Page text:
Dickey’s literary and financial success through book sales and hundreds of readings at colleges and universities across the country — what he called the “poetry barnstorm” — robbed the poet of time. needed to write. Social drinking before and after the readings escalated into alcoholism. The result, critics noted, was a softening of the poet, a diminishing of his poetic powers and his energy as a writer. Yet Dickey wrote quite movingly, stretching and flexing the possibilities of poetry and overtaking critics who preferred the subjects and weight of his earlier poems and who showed an unsteady lack of bail or security with growth and changes that Dickey made to his poetry. the elongation of lines, the insertion of spaces between words or agglomerated phrases, and the hanging of a mobile of lines on a page in balanced imbalance, or the transition from the poet to the translation of foreign poets through what he described as improvisations or collaborations, as well as the production of a series of expensive coffee tables books where his poetry interprets or counterbalances the drawings, watercolors or photographs of visual artists. Like the wild and swift Cahulawassee River in Deliverance that needed to be dammed, tamed, and turned into a recreational lake, Dickey’s larger-than-life presence and influence quickly disappeared.

What never went away, however, was Dicky’s lesser-known success and influence as a college professor. From 1963 to 1997 the poet was also James Dickey, a university professor, skillfully and brilliantly teaching writing and literature in different institutions of higher education until settling more comfortably at the University of South Carolina at Columbia, where he taught as a distinguished poet. residence for nearly 40 years until his death. Dickey’s strengths and methodology as a student-loved teacher never seemed to wane or fall out of favor. In the classroom, Dickey captivated and even mesmerized his students, whether he spoke eloquently and eruditely from a vast array of poetry and poets or fatherly encouraged his students in creative writing, giving them the confidence to become the best possible poets.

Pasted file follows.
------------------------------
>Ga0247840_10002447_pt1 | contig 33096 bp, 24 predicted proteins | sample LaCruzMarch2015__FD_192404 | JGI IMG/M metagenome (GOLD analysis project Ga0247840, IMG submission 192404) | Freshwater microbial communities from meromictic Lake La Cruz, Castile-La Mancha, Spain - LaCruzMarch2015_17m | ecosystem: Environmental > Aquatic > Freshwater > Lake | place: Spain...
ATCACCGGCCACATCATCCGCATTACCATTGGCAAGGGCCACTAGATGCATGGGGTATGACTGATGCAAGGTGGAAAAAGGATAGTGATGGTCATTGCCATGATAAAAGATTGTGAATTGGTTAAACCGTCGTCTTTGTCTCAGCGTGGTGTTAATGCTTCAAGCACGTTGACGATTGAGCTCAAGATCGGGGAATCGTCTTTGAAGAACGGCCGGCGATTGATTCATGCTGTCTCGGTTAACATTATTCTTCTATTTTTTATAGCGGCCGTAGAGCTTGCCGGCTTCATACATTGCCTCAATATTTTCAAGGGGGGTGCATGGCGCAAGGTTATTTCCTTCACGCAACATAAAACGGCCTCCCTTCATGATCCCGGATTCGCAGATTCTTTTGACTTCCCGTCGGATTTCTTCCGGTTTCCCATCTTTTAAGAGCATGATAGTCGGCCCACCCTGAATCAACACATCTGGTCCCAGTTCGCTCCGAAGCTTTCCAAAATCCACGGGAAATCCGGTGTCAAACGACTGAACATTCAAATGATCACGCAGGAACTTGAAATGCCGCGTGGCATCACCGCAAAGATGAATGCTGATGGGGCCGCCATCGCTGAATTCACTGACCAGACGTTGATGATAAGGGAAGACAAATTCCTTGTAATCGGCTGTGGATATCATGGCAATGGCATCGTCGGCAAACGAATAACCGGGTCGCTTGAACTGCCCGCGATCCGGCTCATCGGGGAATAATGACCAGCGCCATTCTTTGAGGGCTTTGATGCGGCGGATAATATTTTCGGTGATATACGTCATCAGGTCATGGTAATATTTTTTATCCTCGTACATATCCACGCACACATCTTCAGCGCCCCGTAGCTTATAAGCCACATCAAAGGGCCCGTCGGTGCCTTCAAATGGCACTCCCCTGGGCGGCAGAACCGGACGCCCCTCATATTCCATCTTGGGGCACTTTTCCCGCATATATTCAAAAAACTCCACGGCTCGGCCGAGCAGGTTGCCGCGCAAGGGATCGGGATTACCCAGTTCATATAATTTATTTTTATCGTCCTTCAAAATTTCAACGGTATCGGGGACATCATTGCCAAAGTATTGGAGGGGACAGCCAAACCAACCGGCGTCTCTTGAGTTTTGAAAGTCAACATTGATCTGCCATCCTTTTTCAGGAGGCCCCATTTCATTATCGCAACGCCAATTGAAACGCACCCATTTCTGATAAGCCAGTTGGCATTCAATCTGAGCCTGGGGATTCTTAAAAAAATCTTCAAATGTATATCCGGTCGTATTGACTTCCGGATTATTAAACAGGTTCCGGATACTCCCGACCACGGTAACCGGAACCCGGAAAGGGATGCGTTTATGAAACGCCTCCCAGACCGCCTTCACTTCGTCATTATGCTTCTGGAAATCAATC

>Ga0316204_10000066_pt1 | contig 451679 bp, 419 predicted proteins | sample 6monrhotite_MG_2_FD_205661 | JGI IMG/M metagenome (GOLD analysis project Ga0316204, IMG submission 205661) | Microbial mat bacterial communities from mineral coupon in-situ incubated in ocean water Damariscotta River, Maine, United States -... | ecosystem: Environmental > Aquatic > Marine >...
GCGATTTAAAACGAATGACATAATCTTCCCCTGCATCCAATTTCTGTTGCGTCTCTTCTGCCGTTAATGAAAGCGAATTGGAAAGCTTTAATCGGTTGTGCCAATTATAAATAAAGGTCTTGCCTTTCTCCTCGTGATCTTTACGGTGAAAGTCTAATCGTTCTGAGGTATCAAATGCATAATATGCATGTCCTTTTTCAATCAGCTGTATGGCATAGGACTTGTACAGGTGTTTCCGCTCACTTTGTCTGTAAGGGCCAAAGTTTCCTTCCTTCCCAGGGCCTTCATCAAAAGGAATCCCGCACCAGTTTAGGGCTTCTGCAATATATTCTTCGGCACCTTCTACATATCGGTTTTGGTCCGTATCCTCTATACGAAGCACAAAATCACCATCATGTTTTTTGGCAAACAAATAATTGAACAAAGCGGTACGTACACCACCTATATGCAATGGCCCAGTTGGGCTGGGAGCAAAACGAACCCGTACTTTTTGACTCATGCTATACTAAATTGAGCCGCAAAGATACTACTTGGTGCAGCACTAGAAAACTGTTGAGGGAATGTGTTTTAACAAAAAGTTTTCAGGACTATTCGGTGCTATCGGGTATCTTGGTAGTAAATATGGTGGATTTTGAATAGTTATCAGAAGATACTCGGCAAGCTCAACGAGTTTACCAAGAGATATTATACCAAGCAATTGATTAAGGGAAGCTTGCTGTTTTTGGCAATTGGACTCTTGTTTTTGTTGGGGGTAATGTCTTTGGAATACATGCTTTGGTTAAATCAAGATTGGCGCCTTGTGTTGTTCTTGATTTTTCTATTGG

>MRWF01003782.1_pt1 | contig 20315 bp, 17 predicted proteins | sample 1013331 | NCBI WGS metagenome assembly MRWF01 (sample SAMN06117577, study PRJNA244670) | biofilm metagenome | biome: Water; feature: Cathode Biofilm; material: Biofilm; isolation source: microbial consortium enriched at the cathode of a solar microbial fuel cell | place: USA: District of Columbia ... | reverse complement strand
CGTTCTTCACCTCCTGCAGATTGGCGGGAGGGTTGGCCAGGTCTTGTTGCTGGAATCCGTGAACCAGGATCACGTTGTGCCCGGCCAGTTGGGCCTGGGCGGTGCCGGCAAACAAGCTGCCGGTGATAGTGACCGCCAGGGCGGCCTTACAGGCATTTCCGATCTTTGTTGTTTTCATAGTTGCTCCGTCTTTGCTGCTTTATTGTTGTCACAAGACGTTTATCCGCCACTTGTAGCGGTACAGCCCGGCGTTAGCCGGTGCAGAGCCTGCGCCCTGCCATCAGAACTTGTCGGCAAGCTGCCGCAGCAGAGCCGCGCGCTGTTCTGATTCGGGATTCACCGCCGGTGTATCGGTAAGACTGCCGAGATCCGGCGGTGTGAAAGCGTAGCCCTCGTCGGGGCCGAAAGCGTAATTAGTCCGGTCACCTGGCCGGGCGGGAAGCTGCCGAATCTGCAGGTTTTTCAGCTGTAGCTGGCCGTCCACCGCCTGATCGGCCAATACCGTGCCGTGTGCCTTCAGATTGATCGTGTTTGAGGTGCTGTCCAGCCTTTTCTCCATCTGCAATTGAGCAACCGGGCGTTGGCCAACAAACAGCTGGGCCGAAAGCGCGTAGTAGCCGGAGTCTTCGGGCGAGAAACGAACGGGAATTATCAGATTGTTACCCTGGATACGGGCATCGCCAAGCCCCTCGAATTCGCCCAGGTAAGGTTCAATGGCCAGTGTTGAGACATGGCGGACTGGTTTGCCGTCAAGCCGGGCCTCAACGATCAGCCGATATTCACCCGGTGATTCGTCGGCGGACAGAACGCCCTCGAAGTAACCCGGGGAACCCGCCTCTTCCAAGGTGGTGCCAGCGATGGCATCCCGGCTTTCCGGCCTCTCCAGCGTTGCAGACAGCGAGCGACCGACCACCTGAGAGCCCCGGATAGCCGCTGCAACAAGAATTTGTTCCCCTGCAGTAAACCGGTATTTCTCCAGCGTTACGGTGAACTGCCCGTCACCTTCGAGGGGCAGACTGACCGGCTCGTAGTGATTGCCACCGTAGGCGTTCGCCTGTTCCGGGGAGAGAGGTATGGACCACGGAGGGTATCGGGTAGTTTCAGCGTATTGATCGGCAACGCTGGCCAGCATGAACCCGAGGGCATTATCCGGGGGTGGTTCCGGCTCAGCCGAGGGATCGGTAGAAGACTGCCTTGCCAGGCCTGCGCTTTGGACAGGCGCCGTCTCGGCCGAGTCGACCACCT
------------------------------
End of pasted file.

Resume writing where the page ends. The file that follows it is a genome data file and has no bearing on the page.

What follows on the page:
Van Ness probably knew James Dickey better than anyone, and in James Dickey: A Literary Life his unique radar penetrates the stealthy technology of the poet’s self-created form to reveal Dickey’s vulnerabilities and fears, his sensitivity and his many kindnesses. . Van Ness writes with confidence and knowledge about the poet as a full human being that few really knew. In fact, “no one knew” is a refrain Van Ness carries throughout the book to help reveal James Dickey’s softer, more human qualities. Gordon Van Ness is one of those who knew, however, and this lens allows him to reveal Dickey as only he can.

Van Ness, in James Dickey: A Literary Life, may very well succeed in helping to resuscitate, revise and rethink Dickey’s poetry and career and thereby restore James Dickey to a prominent place in the canon of American poetry, making it rightly title his poems to the pages of anthologies for current and future study.

In a recent e-mail he sent me, Gordon complained about Dickey: “I sure miss him.” If Jim were here to comment on the eloquent and insightful James Dickey: A Literary Life of Gordon, I believe he would say, “Van, you did me well with this book. You did me well.